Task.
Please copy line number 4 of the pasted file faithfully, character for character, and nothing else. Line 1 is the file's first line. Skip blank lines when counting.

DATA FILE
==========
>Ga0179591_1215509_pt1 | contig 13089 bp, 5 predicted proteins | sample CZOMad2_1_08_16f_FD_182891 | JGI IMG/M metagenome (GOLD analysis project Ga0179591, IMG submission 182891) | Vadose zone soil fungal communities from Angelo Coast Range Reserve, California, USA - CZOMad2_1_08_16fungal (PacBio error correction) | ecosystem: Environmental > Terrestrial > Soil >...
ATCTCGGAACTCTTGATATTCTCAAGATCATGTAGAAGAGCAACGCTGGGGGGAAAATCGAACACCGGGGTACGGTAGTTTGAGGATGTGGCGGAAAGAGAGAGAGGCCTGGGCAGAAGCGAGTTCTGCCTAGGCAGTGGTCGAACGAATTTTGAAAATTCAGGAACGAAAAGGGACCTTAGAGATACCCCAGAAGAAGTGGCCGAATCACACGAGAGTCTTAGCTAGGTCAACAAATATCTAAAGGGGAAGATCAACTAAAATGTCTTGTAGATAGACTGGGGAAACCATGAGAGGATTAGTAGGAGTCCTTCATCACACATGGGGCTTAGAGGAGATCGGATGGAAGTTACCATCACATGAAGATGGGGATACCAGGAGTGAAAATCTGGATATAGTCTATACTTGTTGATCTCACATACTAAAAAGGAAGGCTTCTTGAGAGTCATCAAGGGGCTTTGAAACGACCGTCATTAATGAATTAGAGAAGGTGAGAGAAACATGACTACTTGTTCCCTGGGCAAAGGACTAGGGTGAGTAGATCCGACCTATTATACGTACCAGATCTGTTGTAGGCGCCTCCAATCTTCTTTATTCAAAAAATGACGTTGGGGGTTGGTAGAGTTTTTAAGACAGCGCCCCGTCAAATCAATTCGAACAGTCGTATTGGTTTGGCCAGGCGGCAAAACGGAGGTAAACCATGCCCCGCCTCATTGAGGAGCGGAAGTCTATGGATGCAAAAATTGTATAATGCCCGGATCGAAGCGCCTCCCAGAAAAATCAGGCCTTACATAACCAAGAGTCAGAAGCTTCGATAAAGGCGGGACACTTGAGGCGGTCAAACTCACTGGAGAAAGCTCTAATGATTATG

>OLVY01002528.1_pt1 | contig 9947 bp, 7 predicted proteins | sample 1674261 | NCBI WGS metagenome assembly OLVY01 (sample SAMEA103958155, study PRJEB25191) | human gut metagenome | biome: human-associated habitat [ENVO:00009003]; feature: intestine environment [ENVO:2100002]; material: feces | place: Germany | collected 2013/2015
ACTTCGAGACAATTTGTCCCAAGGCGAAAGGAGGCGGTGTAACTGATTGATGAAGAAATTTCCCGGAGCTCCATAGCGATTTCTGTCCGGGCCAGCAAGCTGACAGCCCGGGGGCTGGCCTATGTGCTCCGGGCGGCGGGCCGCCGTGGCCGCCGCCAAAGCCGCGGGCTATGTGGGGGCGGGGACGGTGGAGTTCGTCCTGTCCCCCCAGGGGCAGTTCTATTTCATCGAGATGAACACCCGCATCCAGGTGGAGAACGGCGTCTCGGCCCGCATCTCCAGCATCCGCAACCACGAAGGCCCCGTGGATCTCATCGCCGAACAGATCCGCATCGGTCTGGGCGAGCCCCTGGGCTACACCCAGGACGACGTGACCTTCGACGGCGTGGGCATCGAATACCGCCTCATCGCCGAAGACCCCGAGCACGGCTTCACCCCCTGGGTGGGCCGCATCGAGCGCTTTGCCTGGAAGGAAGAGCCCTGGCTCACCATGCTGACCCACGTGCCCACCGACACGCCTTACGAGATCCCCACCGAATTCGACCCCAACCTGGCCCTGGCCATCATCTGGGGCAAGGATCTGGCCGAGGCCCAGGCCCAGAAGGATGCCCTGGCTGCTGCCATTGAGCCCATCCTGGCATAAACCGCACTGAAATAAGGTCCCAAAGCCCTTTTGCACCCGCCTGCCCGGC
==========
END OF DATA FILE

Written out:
ACTTCGAGACAATTTGTCCCAAGGCGAAAGGAGGCGGTGTAACTGATTGATGAAGAAATTTCCCGGAGCTCCATAGCGATTTCTGTCCGGGCCAGCAAGCTGACAGCCCGGGGGCTGGCCTATGTGCTCCGGGCGGCGGGCCGCCGTGGCCGCCGCCAAAGCCGCGGGCTATGTGGGGGCGGGGACGGTGGAGTTCGTCCTGTCCCCCCAGGGGCAGTTCTATTTCATCGAGATGAACACCCGCATCCAGGTGGAGAACGGCGTCTCGGCCCGCATCTCCAGCATCCGCAACCACGAAGGCCCCGTGGATCTCATCGCCGAACAGATCCGCATCGGTCTGGGCGAGCCCCTGGGCTACACCCAGGACGACGTGACCTTCGACGGCGTGGGCATCGAATACCGCCTCATCGCCGAAGACCCCGAGCACGGCTTCACCCCCTGGGTGGGCCGCATCGAGCGCTTTGCCTGGAAGGAAGAGCCCTGGCTCACCATGCTGACCCACGTGCCCACCGACACGCCTTACGAGATCCCCACCGAATTCGACCCCAACCTGGCCCTGGCCATCATCTGGGGCAAGGATCTGGCCGAGGCCCAGGCCCAGAAGGATGCCCTGGCTGCTGCCATTGAGCCCATCCTGGCATAAACCGCACTGAAATAAGGTCCCAAAGCCCTTTTGCACCCGCCTGCCCGGC